Autism rates continued to increase after removal

However, a large study published in the Archives of General Psychiatry in 2008 found that cases of autism continued to increase in California long after 2001, when thimerosal was removed from most vaccines.

"If thimerosal in vaccines were causing autism, we'd expect that diagnoses of autism would decrease dramatically after the chemical was removed from vaccines," says Eric Fombonne, M.D., director of the psychiatry division at Montreal Children's Hospital and a member of the National Institutes of Health advisory board for autism research programs.

"Not only did cases not decrease, but they continued to rise. That tells us that something else must be responsible for rising rates of autism in this country."

A series of many studies in other countries and populations drew similar conclusions. "Thimerosal was removed from vaccines in Canada in 1996 and in Denmark in 1992," says Dr. Fombonne. "Autism is still on the rise in those countries as well."

In 2004, the World Health Organization and Institute of Medicine concluded no link between autism rates and thimerosal exposure after examining the health records of hundreds of thousands of children. What's more, the Centers for Disease Control and Prevention (CDC) found no link between thimerosal and autism in nine different studies between 2003 and 2012.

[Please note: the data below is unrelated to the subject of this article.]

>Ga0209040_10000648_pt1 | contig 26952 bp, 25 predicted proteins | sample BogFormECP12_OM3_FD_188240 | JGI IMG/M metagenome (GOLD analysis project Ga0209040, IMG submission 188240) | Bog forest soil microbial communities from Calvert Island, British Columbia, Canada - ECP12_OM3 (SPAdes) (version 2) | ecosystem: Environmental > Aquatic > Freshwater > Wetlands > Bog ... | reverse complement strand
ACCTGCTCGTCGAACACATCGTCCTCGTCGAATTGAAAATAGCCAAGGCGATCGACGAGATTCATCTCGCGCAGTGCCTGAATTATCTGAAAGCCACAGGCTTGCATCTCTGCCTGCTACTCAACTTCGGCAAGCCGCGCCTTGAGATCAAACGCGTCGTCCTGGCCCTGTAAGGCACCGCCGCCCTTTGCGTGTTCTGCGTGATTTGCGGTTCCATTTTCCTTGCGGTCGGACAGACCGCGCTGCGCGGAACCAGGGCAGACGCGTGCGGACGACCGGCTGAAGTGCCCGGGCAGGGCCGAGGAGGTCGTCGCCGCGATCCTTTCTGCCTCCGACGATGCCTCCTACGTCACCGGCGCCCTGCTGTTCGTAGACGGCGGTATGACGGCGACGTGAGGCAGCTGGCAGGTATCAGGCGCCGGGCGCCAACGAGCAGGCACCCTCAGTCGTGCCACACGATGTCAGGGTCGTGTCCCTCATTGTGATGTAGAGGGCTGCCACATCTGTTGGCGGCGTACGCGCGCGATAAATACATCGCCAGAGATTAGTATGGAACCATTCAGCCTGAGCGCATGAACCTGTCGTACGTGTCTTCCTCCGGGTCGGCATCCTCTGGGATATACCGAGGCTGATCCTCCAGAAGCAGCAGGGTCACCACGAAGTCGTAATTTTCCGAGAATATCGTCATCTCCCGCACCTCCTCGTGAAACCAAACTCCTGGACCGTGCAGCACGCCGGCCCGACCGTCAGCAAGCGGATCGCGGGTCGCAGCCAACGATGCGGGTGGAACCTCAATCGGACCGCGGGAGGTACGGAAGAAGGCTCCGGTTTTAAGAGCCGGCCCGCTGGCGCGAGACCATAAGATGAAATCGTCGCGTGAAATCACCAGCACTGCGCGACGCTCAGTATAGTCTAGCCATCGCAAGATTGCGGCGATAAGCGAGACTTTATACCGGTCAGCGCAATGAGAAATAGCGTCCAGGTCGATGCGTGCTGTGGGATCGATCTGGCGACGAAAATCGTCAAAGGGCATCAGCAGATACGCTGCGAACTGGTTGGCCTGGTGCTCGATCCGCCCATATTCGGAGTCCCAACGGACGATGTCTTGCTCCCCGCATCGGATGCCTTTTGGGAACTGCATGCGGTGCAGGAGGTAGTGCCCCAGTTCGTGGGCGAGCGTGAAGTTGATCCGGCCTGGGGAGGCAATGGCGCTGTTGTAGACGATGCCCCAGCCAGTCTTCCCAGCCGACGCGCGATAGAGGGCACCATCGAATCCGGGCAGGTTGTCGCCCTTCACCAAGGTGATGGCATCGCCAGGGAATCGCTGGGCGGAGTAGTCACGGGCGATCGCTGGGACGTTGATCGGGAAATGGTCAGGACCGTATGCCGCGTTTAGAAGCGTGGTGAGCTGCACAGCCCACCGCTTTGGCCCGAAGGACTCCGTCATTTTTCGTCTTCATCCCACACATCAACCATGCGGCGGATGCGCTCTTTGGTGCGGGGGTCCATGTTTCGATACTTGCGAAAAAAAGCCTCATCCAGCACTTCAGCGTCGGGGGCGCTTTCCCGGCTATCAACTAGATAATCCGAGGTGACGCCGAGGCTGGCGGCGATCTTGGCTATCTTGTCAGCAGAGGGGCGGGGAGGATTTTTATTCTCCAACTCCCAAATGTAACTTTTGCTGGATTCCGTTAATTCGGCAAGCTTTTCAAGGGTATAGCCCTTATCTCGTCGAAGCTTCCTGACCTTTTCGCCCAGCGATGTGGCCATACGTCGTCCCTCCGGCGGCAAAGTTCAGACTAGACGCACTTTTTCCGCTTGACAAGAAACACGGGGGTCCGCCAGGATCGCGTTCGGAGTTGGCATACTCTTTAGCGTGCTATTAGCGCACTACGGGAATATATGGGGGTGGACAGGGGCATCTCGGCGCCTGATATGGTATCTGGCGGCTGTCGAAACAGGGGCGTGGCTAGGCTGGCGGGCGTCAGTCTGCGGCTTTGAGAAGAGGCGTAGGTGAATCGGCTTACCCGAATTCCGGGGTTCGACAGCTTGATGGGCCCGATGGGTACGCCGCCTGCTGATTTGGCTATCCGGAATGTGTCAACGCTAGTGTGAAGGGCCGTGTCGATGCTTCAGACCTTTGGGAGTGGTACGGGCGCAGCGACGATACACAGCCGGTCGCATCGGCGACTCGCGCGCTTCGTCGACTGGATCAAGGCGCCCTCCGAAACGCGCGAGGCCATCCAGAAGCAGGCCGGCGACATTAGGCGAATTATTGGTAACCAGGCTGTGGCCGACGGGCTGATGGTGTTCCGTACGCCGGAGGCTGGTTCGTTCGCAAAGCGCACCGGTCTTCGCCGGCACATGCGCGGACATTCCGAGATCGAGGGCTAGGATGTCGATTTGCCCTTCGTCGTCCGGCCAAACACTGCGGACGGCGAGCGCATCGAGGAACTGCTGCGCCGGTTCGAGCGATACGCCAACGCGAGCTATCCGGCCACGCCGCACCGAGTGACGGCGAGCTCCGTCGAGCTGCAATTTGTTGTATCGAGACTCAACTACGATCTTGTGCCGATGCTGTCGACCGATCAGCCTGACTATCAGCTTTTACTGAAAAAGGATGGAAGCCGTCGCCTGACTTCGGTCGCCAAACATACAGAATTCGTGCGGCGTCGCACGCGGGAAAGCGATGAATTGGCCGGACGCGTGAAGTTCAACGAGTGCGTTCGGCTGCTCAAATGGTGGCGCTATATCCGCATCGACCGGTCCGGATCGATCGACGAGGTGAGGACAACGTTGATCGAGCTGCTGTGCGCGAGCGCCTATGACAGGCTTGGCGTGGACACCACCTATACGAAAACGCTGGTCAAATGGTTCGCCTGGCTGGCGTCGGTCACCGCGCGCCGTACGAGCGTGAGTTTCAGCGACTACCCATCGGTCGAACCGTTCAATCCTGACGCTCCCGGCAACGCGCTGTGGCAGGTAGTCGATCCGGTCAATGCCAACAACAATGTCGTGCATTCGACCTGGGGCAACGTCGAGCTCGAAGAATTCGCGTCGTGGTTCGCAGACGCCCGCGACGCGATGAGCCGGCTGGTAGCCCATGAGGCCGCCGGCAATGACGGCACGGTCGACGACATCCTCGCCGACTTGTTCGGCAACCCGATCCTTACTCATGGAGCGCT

Babies excrete thimerosal rapidly

Research published in the journal Pediatrics in 2008 showed that babies excrete thimerosal too quickly for it to build up to dangerous amounts.

In the study, researchers tested Argentinean babies' blood mercury levels after receiving routine childhood vaccinations (thimerosal is still used as a vaccine preservative there). They found that infants expel thimerosal about 10 times faster than fish mercury—so rapidly that it can't accumulate in the body between vaccine doses.

"This study helps to debunk a crucial basis of the autism-vaccines theory, which held that babies were getting so many thimerosal-containing shots that the chemical would build up in the bloodstream and eventually cross over to the brain, where it could theoretically impact development," says study author Michael Pichichero, M.D., a professor of microbiology/immunology and pediatrics at the University of Rochester Medical Center. "But thimerosal leaves babies' bodies way too quickly for that to happen, which just adds more proof that this theory is extremely unlikely."

baby getting vaccine
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The MMR Vaccine and Autism

Many people confuse the controversy over the measles, mumps, and rubella (MMR) vaccine with that of thimerosal, but the two have always been separate issues. In fact, MMR vaccines have never even contained thimerosal.